Jeff Bier’s Impulse Response—The Getting-the-Box Experience

Submitted by Jeff Bier on Wed, 05/20/2009 - 15:00

Whenever I talk to chip and tool vendors about the ease-of-use of their products, they invariably brag about how much time they’ve invested in ensuring a good “out-of-the-box experience.”  What they mean is that, when a customer first starts using one of their products (say, a development kit), the customer finds it easy to get the tool up and running.  This is important, and it’s hard to do well.  We here at BDTI often run into glitches in this area: things like missing files, documentation that’s out of sync with the software or hardware, bugs in the install program, etc.  But, worthy topic though it is, the typical out-of-the-box experience is not the subject of today’s rant.

No, my rant is about a related, but equally important topic that is never mentioned—something I like to call the “getting-the-box experience.”  That is, how hard is it, and how long does it take, for a customer to get their hands on the development kit or whatever they’re trying to obtain? In my experience, the answer is “very” and “very.” Considering how much everyone talks about shortened design cycles and the need to be efficient, it surprises me how often obtaining a product feels like Monty Python’s Holy Grail. 

Should you be so unfortunate as to be tasked with obtaining a box of something, you will likely hear things like this:

“Sorry, we’re out of stock.  We might have more in eight weeks.  Distributors?  I dunno.”  Or, “We can’t sell to you until you’ve established an account.  Please fill out these forms.”  Or, “We’re not sure we want to sell to you.  Please fill out these forms, and we’ll get back to you... but it might take a month.”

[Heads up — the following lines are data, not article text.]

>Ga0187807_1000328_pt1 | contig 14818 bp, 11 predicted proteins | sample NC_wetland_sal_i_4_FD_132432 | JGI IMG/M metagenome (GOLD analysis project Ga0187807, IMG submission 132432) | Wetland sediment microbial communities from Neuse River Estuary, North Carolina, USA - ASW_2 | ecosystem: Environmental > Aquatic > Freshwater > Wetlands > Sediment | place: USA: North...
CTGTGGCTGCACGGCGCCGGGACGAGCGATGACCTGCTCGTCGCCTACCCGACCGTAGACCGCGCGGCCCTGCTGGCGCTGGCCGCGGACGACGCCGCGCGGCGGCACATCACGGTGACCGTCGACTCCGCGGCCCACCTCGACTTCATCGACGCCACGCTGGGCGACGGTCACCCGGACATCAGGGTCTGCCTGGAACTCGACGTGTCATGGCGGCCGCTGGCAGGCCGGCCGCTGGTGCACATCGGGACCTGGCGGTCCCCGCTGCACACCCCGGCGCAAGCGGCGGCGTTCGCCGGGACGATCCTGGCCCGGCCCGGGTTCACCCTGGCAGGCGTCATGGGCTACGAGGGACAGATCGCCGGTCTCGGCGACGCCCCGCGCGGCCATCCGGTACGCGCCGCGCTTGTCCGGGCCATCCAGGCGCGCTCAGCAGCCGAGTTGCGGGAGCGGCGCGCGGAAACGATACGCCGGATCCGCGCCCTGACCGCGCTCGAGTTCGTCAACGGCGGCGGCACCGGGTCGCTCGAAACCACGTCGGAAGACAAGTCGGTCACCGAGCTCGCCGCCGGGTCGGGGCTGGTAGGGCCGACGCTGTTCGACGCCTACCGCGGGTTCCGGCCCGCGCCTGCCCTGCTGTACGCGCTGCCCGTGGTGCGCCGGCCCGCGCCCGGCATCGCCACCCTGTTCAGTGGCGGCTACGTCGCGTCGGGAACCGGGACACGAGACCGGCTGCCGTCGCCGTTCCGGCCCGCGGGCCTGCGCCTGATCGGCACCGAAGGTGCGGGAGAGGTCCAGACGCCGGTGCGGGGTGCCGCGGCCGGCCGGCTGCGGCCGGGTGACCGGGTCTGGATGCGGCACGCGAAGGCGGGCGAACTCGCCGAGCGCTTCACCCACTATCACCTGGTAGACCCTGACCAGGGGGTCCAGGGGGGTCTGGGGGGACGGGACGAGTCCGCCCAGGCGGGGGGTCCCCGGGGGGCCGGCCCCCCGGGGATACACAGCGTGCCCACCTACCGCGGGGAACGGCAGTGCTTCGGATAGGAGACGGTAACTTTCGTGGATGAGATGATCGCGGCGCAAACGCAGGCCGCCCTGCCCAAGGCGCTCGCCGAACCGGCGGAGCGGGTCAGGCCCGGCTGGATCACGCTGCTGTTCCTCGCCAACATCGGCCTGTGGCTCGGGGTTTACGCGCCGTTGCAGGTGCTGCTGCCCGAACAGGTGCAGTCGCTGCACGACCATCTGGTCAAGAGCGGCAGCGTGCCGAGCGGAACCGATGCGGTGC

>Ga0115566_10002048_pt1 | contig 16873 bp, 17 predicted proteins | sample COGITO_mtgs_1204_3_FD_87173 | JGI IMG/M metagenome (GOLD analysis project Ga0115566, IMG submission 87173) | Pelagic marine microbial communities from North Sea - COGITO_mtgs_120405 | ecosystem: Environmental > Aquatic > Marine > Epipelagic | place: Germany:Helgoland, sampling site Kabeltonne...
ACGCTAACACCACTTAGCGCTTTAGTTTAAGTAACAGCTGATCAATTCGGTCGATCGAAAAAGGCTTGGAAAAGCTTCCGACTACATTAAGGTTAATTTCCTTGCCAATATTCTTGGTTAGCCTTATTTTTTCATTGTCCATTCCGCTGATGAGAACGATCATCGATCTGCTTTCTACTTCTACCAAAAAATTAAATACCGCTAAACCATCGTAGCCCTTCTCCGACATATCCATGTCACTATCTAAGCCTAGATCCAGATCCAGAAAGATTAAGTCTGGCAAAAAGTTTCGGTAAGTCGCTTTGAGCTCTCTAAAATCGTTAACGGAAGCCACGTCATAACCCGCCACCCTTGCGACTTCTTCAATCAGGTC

Or (and this one just happened to us) “Thank you for your order. You can expect to receive your development tools by mail, in six to eight weeks.”   

By mail? In six to eight weeks!? That’s so 1982. Who the heck can wait that long to start working on a project?

If you’re a system developer, I’m betting this sounds familiar. If you’re an executive at a chip or tool vendor, I’m betting you’re in denial. You are probably thinking to yourself, “We’re not like that. Sure, our competitors have delivery issues, but our execution is world-class.” 

I’m sorry to be the one to break it to you, but you’re probably wrong.  And you may be shocked by how wrong you are.  Want proof?  That’s easy, just pretend to be a customer.  Not a household-name, high-profile customer, just a run-of-the-mill customer.  And then try to buy one of your own products.  In a hurry.  My bet is that you’re not going to like what you find.

Jeff Bier is the president of Berkeley Design Technology, Inc. (www.BDTI.com), a benchmarking and consulting firm focusing on embedded processing technology. Jennifer Eyre White of BDTI contributed to this column.

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